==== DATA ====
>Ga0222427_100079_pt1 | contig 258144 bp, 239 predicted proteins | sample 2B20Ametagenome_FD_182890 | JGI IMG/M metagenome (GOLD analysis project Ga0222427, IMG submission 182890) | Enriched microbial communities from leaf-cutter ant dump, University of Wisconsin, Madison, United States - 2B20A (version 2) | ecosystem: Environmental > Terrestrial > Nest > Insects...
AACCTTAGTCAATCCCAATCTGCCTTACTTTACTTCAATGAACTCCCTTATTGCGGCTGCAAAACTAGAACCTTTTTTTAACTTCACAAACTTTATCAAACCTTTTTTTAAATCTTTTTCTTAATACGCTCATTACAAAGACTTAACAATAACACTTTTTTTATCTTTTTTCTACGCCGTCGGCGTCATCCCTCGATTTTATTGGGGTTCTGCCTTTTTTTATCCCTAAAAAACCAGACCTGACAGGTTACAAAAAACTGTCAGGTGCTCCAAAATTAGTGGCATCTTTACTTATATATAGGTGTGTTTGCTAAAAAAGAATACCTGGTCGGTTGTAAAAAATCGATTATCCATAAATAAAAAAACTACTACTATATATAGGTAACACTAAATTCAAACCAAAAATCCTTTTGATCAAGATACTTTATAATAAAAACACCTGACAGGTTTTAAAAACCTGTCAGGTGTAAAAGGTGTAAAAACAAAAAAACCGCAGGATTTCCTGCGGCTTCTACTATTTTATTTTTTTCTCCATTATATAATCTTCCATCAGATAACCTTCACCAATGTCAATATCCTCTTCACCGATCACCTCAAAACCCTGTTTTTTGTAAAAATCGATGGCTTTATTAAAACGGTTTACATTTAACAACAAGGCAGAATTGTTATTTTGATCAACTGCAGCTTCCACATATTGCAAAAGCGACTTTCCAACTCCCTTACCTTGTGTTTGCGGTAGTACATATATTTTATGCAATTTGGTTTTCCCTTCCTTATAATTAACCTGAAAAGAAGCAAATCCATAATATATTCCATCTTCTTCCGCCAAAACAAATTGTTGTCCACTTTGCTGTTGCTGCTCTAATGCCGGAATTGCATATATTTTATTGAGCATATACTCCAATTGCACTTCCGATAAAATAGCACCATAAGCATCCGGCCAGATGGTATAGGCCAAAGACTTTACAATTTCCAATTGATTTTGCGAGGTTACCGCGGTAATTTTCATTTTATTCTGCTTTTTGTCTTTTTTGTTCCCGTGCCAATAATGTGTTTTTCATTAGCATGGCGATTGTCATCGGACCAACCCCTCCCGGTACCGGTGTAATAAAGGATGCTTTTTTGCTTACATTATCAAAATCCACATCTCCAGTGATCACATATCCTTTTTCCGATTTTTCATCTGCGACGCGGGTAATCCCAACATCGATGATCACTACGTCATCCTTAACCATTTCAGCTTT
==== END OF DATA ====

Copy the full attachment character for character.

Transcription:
>Ga0222427_100079_pt1 | contig 258144 bp, 239 predicted proteins | sample 2B20Ametagenome_FD_182890 | JGI IMG/M metagenome (GOLD analysis project Ga0222427, IMG submission 182890) | Enriched microbial communities from leaf-cutter ant dump, University of Wisconsin, Madison, United States - 2B20A (version 2) | ecosystem: Environmental > Terrestrial > Nest > Insects...
AACCTTAGTCAATCCCAATCTGCCTTACTTTACTTCAATGAACTCCCTTATTGCGGCTGCAAAACTAGAACCTTTTTTTAACTTCACAAACTTTATCAAACCTTTTTTTAAATCTTTTTCTTAATACGCTCATTACAAAGACTTAACAATAACACTTTTTTTATCTTTTTTCTACGCCGTCGGCGTCATCCCTCGATTTTATTGGGGTTCTGCCTTTTTTTATCCCTAAAAAACCAGACCTGACAGGTTACAAAAAACTGTCAGGTGCTCCAAAATTAGTGGCATCTTTACTTATATATAGGTGTGTTTGCTAAAAAAGAATACCTGGTCGGTTGTAAAAAATCGATTATCCATAAATAAAAAAACTACTACTATATATAGGTAACACTAAATTCAAACCAAAAATCCTTTTGATCAAGATACTTTATAATAAAAACACCTGACAGGTTTTAAAAACCTGTCAGGTGTAAAAGGTGTAAAAACAAAAAAACCGCAGGATTTCCTGCGGCTTCTACTATTTTATTTTTTTCTCCATTATATAATCTTCCATCAGATAACCTTCACCAATGTCAATATCCTCTTCACCGATCACCTCAAAACCCTGTTTTTTGTAAAAATCGATGGCTTTATTAAAACGGTTTACATTTAACAACAAGGCAGAATTGTTATTTTGATCAACTGCAGCTTCCACATATTGCAAAAGCGACTTTCCAACTCCCTTACCTTGTGTTTGCGGTAGTACATATATTTTATGCAATTTGGTTTTCCCTTCCTTATAATTAACCTGAAAAGAAGCAAATCCATAATATATTCCATCTTCTTCCGCCAAAACAAATTGTTGTCCACTTTGCTGTTGCTGCTCTAATGCCGGAATTGCATATATTTTATTGAGCATATACTCCAATTGCACTTCCGATAAAATAGCACCATAAGCATCCGGCCAGATGGTATAGGCCAAAGACTTTACAATTTCCAATTGATTTTGCGAGGTTACCGCGGTAATTTTCATTTTATTCTGCTTTTTGTCTTTTTTGTTCCCGTGCCAATAATGTGTTTTTCATTAGCATGGCGATTGTCATCGGACCAACCCCTCCCGGTACCGGTGTAATAAAGGATGCTTTTTTGCTTACATTATCAAAATCCACATCTCCAGTGATCACATATCCTTTTTCCGATTTTTCATCTGCGACGCGGGTAATCCCAACATCGATGATCACTACGTCATCCTTAACCATTTCAGCTTT